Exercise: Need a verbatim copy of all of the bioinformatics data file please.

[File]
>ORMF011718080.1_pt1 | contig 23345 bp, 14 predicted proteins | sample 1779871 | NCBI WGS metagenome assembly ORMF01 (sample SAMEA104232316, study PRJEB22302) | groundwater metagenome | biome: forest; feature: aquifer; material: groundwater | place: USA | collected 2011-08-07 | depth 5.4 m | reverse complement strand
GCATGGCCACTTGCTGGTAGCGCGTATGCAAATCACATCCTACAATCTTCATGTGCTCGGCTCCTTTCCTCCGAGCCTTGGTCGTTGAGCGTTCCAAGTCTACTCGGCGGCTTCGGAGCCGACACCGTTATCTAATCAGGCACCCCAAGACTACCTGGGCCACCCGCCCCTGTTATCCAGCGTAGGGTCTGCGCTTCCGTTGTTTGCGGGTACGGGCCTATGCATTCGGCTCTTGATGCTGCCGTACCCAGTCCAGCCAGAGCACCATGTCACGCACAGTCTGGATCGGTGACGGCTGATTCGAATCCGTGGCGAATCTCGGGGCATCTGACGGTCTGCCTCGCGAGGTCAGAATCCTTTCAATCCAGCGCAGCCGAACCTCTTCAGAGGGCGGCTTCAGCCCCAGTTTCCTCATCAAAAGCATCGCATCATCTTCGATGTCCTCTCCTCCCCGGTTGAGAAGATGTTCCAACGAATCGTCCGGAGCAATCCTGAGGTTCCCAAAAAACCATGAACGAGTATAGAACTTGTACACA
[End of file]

>ORMF011718080.1_pt1 | contig 23345 bp, 14 predicted proteins | sample 1779871 | NCBI WGS metagenome assembly ORMF01 (sample SAMEA104232316, study PRJEB22302) | groundwater metagenome | biome: forest; feature: aquifer; material: groundwater | place: USA | collected 2011-08-07 | depth 5.4 m | reverse complement strand
GCATGGCCACTTGCTGGTAGCGCGTATGCAAATCACATCCTACAATCTTCATGTGCTCGGCTCCTTTCCTCCGAGCCTTGGTCGTTGAGCGTTCCAAGTCTACTCGGCGGCTTCGGAGCCGACACCGTTATCTAATCAGGCACCCCAAGACTACCTGGGCCACCCGCCCCTGTTATCCAGCGTAGGGTCTGCGCTTCCGTTGTTTGCGGGTACGGGCCTATGCATTCGGCTCTTGATGCTGCCGTACCCAGTCCAGCCAGAGCACCATGTCACGCACAGTCTGGATCGGTGACGGCTGATTCGAATCCGTGGCGAATCTCGGGGCATCTGACGGTCTGCCTCGCGAGGTCAGAATCCTTTCAATCCAGCGCAGCCGAACCTCTTCAGAGGGCGGCTTCAGCCCCAGTTTCCTCATCAAAAGCATCGCATCATCTTCGATGTCCTCTCCTCCCCGGTTGAGAAGATGTTCCAACGAATCGTCCGGAGCAATCCTGAGGTTCCCAAAAAACCATGAACGAGTATAGAACTTGTACACA